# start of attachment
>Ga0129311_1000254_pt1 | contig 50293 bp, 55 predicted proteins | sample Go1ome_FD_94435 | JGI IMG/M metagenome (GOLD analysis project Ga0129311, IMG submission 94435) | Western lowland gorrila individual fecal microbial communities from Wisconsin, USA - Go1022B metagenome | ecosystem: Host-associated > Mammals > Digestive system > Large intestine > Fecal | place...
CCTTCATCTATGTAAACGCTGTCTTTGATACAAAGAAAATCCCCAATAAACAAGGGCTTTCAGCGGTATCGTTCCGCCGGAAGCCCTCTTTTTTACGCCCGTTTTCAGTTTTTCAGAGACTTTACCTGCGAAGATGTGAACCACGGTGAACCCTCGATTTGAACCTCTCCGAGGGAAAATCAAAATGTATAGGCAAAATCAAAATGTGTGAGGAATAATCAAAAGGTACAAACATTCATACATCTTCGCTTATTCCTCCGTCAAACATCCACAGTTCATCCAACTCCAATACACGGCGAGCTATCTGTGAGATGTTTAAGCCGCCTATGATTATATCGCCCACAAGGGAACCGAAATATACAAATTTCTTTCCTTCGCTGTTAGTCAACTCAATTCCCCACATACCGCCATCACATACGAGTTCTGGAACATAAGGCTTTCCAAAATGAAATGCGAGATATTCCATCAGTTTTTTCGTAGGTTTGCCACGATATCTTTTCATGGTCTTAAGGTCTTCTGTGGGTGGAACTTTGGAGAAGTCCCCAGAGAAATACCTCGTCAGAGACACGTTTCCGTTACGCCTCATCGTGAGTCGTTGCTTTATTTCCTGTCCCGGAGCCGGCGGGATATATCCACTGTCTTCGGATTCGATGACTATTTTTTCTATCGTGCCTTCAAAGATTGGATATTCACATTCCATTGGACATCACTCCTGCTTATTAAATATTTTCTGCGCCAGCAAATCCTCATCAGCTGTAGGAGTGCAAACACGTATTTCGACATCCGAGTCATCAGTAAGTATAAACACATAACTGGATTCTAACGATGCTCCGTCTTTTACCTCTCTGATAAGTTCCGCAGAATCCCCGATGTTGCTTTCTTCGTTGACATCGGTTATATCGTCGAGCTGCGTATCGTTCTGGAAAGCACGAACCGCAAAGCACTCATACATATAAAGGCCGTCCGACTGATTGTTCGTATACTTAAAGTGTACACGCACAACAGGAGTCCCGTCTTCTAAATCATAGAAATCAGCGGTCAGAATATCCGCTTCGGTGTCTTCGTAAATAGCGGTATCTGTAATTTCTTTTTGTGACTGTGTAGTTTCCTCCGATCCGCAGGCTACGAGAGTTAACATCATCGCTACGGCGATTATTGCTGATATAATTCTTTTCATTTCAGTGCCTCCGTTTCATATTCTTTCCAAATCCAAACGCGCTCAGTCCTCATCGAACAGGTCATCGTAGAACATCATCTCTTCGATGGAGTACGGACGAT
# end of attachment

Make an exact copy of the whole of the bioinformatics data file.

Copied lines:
>Ga0129311_1000254_pt1 | contig 50293 bp, 55 predicted proteins | sample Go1ome_FD_94435 | JGI IMG/M metagenome (GOLD analysis project Ga0129311, IMG submission 94435) | Western lowland gorrila individual fecal microbial communities from Wisconsin, USA - Go1022B metagenome | ecosystem: Host-associated > Mammals > Digestive system > Large intestine > Fecal | place...
CCTTCATCTATGTAAACGCTGTCTTTGATACAAAGAAAATCCCCAATAAACAAGGGCTTTCAGCGGTATCGTTCCGCCGGAAGCCCTCTTTTTTACGCCCGTTTTCAGTTTTTCAGAGACTTTACCTGCGAAGATGTGAACCACGGTGAACCCTCGATTTGAACCTCTCCGAGGGAAAATCAAAATGTATAGGCAAAATCAAAATGTGTGAGGAATAATCAAAAGGTACAAACATTCATACATCTTCGCTTATTCCTCCGTCAAACATCCACAGTTCATCCAACTCCAATACACGGCGAGCTATCTGTGAGATGTTTAAGCCGCCTATGATTATATCGCCCACAAGGGAACCGAAATATACAAATTTCTTTCCTTCGCTGTTAGTCAACTCAATTCCCCACATACCGCCATCACATACGAGTTCTGGAACATAAGGCTTTCCAAAATGAAATGCGAGATATTCCATCAGTTTTTTCGTAGGTTTGCCACGATATCTTTTCATGGTCTTAAGGTCTTCTGTGGGTGGAACTTTGGAGAAGTCCCCAGAGAAATACCTCGTCAGAGACACGTTTCCGTTACGCCTCATCGTGAGTCGTTGCTTTATTTCCTGTCCCGGAGCCGGCGGGATATATCCACTGTCTTCGGATTCGATGACTATTTTTTCTATCGTGCCTTCAAAGATTGGATATTCACATTCCATTGGACATCACTCCTGCTTATTAAATATTTTCTGCGCCAGCAAATCCTCATCAGCTGTAGGAGTGCAAACACGTATTTCGACATCCGAGTCATCAGTAAGTATAAACACATAACTGGATTCTAACGATGCTCCGTCTTTTACCTCTCTGATAAGTTCCGCAGAATCCCCGATGTTGCTTTCTTCGTTGACATCGGTTATATCGTCGAGCTGCGTATCGTTCTGGAAAGCACGAACCGCAAAGCACTCATACATATAAAGGCCGTCCGACTGATTGTTCGTATACTTAAAGTGTACACGCACAACAGGAGTCCCGTCTTCTAAATCATAGAAATCAGCGGTCAGAATATCCGCTTCGGTGTCTTCGTAAATAGCGGTATCTGTAATTTCTTTTTGTGACTGTGTAGTTTCCTCCGATCCGCAGGCTACGAGAGTTAACATCATCGCTACGGCGATTATTGCTGATATAATTCTTTTCATTTCAGTGCCTCCGTTTCATATTCTTTCCAAATCCAAACGCGCTCAGTCCTCATCGAACAGGTCATCGTAGAACATCATCTCTTCGATGGAGTACGGACGAT